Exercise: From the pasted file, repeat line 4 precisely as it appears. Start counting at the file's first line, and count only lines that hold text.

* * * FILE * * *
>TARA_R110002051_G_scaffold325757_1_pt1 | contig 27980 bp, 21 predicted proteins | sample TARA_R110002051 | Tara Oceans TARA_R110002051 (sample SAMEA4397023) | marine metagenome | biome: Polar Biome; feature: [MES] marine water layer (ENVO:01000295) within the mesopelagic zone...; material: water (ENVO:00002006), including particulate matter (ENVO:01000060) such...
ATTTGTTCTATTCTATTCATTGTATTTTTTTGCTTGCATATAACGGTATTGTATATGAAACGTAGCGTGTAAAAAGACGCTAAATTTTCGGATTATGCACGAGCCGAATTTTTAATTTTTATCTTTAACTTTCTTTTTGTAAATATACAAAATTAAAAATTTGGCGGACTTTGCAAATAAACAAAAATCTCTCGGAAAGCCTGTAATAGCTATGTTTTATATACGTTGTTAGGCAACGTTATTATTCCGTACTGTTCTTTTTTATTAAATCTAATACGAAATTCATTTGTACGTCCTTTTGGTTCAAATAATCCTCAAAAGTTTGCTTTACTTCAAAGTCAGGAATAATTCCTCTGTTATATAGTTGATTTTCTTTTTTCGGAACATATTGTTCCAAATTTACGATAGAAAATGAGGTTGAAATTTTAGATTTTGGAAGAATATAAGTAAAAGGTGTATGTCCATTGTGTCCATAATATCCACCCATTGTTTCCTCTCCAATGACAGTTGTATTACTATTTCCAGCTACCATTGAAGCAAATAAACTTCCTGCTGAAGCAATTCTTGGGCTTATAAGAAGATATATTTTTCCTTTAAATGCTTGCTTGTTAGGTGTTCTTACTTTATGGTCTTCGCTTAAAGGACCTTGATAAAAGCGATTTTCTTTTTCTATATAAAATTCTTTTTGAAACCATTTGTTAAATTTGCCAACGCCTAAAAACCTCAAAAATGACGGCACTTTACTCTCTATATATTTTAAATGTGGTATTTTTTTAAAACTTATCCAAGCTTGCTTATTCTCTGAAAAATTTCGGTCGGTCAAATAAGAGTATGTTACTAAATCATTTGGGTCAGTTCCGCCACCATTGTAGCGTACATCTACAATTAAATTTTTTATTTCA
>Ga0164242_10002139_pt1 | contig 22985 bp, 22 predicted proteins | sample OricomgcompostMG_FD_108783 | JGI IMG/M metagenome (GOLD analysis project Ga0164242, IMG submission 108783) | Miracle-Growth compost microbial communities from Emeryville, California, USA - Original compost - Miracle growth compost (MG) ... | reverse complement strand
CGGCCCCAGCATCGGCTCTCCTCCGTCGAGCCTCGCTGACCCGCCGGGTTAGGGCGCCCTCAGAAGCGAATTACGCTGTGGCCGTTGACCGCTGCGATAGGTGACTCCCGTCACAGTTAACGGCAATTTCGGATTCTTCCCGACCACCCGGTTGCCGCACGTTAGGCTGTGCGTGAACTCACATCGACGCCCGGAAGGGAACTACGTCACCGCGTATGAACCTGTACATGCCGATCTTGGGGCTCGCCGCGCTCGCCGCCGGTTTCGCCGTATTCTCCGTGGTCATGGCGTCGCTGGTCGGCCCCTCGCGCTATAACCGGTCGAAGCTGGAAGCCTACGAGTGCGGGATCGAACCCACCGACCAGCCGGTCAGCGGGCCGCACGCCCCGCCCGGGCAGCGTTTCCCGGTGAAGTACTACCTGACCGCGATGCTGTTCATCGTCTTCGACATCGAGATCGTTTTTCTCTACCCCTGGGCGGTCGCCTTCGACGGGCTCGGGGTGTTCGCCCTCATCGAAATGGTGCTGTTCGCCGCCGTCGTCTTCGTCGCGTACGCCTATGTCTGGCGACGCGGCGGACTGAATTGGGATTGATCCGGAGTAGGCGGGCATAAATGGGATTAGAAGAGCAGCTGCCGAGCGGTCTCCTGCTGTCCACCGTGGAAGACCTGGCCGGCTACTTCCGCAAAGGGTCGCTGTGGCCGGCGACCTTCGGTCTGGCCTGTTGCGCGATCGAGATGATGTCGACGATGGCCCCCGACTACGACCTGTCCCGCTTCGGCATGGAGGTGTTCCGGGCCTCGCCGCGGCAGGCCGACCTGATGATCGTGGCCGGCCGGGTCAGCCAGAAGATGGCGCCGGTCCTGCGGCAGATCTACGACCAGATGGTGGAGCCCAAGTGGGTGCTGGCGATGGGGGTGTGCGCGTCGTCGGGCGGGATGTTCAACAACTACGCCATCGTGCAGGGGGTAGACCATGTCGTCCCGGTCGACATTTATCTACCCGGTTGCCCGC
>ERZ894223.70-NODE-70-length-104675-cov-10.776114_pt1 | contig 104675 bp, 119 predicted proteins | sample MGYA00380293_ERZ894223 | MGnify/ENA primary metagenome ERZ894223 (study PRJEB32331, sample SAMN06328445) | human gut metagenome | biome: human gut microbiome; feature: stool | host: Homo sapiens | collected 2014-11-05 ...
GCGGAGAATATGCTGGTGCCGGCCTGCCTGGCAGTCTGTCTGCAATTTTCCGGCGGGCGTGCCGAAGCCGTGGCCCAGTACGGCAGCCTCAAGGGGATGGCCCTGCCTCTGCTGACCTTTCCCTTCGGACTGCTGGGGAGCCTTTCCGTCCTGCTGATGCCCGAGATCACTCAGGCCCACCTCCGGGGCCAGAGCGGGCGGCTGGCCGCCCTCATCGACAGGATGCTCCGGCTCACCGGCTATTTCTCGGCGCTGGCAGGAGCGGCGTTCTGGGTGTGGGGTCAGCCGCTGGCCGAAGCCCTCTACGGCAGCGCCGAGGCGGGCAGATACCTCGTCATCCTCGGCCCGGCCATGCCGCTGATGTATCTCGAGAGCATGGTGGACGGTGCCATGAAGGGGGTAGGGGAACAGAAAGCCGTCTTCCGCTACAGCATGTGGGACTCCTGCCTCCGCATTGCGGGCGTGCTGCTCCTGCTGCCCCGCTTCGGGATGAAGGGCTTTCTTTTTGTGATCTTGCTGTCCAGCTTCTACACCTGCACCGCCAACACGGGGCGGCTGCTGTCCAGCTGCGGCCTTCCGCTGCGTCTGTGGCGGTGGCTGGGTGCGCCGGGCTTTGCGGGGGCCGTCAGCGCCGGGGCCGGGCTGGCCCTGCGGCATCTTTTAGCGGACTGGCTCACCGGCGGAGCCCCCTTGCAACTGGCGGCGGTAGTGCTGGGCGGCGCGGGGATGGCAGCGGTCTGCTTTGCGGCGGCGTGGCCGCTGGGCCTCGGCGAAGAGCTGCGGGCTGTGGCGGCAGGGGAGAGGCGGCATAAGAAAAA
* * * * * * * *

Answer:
CGGCCCCAGCATCGGCTCTCCTCCGTCGAGCCTCGCTGACCCGCCGGGTTAGGGCGCCCTCAGAAGCGAATTACGCTGTGGCCGTTGACCGCTGCGATAGGTGACTCCCGTCACAGTTAACGGCAATTTCGGATTCTTCCCGACCACCCGGTTGCCGCACGTTAGGCTGTGCGTGAACTCACATCGACGCCCGGAAGGGAACTACGTCACCGCGTATGAACCTGTACATGCCGATCTTGGGGCTCGCCGCGCTCGCCGCCGGTTTCGCCGTATTCTCCGTGGTCATGGCGTCGCTGGTCGGCCCCTCGCGCTATAACCGGTCGAAGCTGGAAGCCTACGAGTGCGGGATCGAACCCACCGACCAGCCGGTCAGCGGGCCGCACGCCCCGCCCGGGCAGCGTTTCCCGGTGAAGTACTACCTGACCGCGATGCTGTTCATCGTCTTCGACATCGAGATCGTTTTTCTCTACCCCTGGGCGGTCGCCTTCGACGGGCTCGGGGTGTTCGCCCTCATCGAAATGGTGCTGTTCGCCGCCGTCGTCTTCGTCGCGTACGCCTATGTCTGGCGACGCGGCGGACTGAATTGGGATTGATCCGGAGTAGGCGGGCATAAATGGGATTAGAAGAGCAGCTGCCGAGCGGTCTCCTGCTGTCCACCGTGGAAGACCTGGCCGGCTACTTCCGCAAAGGGTCGCTGTGGCCGGCGACCTTCGGTCTGGCCTGTTGCGCGATCGAGATGATGTCGACGATGGCCCCCGACTACGACCTGTCCCGCTTCGGCATGGAGGTGTTCCGGGCCTCGCCGCGGCAGGCCGACCTGATGATCGTGGCCGGCCGGGTCAGCCAGAAGATGGCGCCGGTCCTGCGGCAGATCTACGACCAGATGGTGGAGCCCAAGTGGGTGCTGGCGATGGGGGTGTGCGCGTCGTCGGGCGGGATGTTCAACAACTACGCCATCGTGCAGGGGGTAGACCATGTCGTCCCGGTCGACATTTATCTACCCGGTTGCCCGC